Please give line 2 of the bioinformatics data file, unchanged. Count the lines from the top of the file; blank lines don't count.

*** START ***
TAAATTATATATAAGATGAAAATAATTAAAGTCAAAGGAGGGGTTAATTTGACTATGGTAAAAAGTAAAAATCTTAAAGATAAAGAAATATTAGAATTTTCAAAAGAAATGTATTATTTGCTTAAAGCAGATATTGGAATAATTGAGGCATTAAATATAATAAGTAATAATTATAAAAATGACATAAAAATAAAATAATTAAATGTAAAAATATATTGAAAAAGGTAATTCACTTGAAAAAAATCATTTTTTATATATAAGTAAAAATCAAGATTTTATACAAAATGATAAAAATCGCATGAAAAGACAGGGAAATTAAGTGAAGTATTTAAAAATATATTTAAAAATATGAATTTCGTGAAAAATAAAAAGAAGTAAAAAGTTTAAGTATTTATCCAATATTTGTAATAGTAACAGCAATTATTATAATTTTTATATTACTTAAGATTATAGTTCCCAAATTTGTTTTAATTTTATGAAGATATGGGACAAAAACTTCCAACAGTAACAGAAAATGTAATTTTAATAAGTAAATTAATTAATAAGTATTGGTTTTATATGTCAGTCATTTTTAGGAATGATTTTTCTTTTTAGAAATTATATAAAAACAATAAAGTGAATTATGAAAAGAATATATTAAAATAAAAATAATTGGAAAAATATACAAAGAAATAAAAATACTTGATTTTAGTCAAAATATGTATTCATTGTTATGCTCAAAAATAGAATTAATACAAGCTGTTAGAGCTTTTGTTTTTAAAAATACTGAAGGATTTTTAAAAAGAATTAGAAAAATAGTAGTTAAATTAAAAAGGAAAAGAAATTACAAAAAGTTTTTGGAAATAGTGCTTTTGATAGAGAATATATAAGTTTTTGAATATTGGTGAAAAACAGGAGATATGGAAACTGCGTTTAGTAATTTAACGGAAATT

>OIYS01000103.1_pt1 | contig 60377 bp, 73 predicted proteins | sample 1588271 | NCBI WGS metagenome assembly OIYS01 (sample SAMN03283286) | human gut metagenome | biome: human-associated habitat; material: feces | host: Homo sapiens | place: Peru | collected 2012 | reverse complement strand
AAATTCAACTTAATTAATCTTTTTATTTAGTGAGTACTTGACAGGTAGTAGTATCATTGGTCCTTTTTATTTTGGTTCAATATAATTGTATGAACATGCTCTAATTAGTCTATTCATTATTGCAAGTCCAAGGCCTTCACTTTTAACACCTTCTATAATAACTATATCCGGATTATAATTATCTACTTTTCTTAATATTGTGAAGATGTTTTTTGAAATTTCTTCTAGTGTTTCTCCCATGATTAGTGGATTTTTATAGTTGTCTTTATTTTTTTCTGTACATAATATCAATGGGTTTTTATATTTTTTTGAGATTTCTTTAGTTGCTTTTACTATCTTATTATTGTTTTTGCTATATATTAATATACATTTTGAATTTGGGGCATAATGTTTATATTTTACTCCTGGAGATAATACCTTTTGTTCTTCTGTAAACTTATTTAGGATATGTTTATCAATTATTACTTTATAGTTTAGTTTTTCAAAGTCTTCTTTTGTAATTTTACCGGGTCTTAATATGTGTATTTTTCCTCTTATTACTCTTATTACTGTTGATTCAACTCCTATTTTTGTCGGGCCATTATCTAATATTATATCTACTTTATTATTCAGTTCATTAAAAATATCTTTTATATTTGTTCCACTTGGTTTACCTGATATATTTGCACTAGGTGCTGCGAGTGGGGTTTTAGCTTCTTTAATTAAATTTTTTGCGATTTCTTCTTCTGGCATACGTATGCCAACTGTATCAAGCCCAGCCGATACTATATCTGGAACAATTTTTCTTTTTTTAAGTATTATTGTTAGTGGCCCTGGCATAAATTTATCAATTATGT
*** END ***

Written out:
>OIYS01000103.1_pt1 | contig 60377 bp, 73 predicted proteins | sample 1588271 | NCBI WGS metagenome assembly OIYS01 (sample SAMN03283286) | human gut metagenome | biome: human-associated habitat; material: feces | host: Homo sapiens | place: Peru | collected 2012 | reverse complement strand